Saturday, 2 January 2010

'The Three Rs': Reading, Writing and ... Recession?

Is it nearly over yet? Sorry to be the whining kid in the back of the car here but, despite my A Level in Economics, my knowledge of the progress of our pitiful economy is – no thanks to conflicting opinions in the media – sadly limited. I left the country for a year in the thick of the recession, with my bags overflowing and a metaphorical “see you later, suckers” sticker attached to my forehead. I watched the Lehman Brothers collapse, the job losses and shop closures (RIP Woolworths, I’ll miss you more than you’ll ever know) from a concerned but far distance, safe in the knowledge that this whole mess would be neatly concluded the moment my feet stepped back in Blighty.

So now on my reluctant return, I have grudgingly joined the lost graduates group: a sea of bewildered youngsters who’ve been promised the world but have ended up on a barren land of sparse opportunities. Jobs, if ever found, have been lost, graduate schemes cancelled and, after hearing “the world is your oyster, kiddo” pep talks for as long as we can remember, the majority of us are still unemployed and living at home. We’re a group of people overwhelmed with information but with actually very little personal guidance, a group with almost too many options but in reality not many open doors.

If you decide to be a doctor, lawyer or teacher: fair enough, it’s a well trodden path with directions at every junction. But if you want to mix it up a bit and try to go for something a little outside the box, you are well and truly on your own. For example, careers advice. Why does every career advisor want to turn me into an accountant?! Are they doing a deal on the sly with my parents? One career advisor actually told me to come back when I was less vague ... Thanks buddy, I’ll just do all the work myself and come back to you when it’s all neatly figured out, shall I? Wouldn’t want to make your job too tricky for you. And if I want this sterling careers advice as a graduate, it’ll cost me the bargainous price of £120. It’s almost as if an awkward graduation ceremony and a handshake suddenly makes me exempt from free advice, or do they assume that, despite my student loans, being a graduate now makes me well-off?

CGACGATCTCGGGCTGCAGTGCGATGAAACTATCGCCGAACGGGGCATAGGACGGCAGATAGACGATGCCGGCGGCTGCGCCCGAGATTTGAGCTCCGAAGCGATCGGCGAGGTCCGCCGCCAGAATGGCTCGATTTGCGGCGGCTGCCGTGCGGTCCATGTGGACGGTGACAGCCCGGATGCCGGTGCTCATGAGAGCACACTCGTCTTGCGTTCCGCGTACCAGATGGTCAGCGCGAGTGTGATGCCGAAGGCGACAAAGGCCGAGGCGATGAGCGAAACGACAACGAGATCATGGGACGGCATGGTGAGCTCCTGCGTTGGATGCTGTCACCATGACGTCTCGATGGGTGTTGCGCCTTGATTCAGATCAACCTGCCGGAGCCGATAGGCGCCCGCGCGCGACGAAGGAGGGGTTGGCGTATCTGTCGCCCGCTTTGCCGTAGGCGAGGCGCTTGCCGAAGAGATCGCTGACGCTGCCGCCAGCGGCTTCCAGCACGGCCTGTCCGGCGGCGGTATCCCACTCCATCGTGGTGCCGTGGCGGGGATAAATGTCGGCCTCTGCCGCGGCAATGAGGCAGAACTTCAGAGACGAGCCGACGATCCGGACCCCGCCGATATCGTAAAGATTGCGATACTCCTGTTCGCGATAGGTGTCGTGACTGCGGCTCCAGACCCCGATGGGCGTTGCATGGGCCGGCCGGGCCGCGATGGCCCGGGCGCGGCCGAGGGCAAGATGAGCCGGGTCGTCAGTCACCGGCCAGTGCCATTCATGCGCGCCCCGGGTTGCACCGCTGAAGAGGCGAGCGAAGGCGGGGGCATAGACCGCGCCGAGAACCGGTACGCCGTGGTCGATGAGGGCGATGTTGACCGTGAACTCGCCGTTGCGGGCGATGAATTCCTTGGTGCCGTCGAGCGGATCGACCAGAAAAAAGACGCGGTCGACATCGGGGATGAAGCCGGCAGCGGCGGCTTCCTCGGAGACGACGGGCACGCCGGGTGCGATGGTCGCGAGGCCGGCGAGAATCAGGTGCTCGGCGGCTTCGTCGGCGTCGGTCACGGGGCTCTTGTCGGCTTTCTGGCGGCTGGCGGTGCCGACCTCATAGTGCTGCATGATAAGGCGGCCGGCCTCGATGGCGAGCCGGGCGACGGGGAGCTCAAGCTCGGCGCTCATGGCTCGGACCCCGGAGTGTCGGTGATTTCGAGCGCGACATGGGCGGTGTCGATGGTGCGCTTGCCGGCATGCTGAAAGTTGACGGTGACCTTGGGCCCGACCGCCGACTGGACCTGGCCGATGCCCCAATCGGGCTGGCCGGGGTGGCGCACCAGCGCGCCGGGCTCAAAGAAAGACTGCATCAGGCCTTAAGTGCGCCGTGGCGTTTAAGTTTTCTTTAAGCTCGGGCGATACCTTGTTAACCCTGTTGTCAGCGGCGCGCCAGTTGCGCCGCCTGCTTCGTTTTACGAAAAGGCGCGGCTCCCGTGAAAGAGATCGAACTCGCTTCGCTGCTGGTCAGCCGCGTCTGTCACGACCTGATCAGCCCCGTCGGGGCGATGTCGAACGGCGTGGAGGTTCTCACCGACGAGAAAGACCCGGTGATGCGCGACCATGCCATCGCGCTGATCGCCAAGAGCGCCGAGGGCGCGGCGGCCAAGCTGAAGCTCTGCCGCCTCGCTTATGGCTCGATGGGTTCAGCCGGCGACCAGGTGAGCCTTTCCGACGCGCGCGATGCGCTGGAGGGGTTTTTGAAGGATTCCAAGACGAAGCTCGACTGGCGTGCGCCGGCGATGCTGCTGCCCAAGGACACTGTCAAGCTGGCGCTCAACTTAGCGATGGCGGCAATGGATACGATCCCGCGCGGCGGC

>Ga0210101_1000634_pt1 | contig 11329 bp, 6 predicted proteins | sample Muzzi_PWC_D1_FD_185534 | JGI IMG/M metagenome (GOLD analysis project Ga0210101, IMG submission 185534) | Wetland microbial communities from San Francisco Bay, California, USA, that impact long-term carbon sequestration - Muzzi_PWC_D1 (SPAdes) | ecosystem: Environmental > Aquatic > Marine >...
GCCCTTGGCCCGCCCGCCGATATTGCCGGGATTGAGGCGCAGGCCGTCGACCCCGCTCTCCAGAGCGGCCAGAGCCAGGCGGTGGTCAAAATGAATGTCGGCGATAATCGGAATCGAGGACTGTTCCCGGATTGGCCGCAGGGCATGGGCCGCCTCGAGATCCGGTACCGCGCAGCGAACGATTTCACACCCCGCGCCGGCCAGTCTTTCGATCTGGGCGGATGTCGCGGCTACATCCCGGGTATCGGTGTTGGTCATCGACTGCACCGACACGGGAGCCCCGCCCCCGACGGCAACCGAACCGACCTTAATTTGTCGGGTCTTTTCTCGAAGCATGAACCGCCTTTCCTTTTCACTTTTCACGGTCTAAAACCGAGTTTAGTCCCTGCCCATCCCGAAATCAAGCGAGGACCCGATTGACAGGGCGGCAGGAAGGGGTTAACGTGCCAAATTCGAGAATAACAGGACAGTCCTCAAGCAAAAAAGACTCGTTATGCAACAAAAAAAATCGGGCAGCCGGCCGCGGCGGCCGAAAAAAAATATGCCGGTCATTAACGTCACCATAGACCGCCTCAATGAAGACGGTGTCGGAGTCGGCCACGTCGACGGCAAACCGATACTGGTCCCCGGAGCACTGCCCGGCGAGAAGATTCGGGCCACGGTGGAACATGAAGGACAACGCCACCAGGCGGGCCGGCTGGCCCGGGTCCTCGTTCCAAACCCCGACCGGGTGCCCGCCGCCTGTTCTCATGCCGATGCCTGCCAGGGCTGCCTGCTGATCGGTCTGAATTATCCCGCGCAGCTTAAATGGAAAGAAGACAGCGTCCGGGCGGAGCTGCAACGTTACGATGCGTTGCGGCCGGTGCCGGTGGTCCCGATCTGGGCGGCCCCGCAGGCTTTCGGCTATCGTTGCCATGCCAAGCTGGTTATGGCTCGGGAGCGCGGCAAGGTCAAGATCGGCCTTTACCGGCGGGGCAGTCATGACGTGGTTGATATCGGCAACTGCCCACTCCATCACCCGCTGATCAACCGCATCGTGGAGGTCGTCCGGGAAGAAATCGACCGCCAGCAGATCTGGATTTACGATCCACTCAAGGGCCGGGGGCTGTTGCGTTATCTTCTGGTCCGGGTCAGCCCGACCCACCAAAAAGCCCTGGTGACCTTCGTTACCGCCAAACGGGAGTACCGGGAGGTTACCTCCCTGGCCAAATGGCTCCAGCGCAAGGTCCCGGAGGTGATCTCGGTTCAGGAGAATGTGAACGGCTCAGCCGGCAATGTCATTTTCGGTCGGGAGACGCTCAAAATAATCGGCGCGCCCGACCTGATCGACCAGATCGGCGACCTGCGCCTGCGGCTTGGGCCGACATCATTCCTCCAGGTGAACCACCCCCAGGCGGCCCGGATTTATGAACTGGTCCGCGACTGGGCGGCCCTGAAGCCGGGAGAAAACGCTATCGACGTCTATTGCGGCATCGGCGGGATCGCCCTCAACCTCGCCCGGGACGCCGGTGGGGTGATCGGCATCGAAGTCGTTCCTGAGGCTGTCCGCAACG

Oh, but where would I be without those generic graduate websites which, as if sensing my fundamental indecision, have crept, with added gusto, into my inbox with their emails about their soulless graduate fairs, “top notch jobs” in Coventry and their oh-so helpful daily graduate tips that tell me that despite all qualifications, personality is the be-all and end-all. Oh, great, so if I just shimmy my way into every interview, I’ll be laughing my way to my dream job then? I didn’t sign up for this, did I? Unless “post graduate confusion” was written in small print on my university prospectus.

The problem with further education is that we all leave with a sense of self entitlement. We feel like just because we rocked up to a few afternoon lectures, we’re owed a job worthy of respect and a middle class sized pay check.

So while older generations look on exasperated by us “young’uns” who’ve spent thousands on education to end up more confused than ever and mums mention that girl from down the road who was in your year at school and has got a good job/mortgage/steady boyfriend/dog (delete as applicable), we skirt around, bouncing from one idea to another, fighting tooth and nail for unpaid internships and reluctantly succumbing to the under-paid, over-worked 9-5 lifestyle. Did I mention I didn’t sign up for this?

It’s ok, it’ll all be ok. I just have to remember never to become an accountant. EVER. Read more by Selina.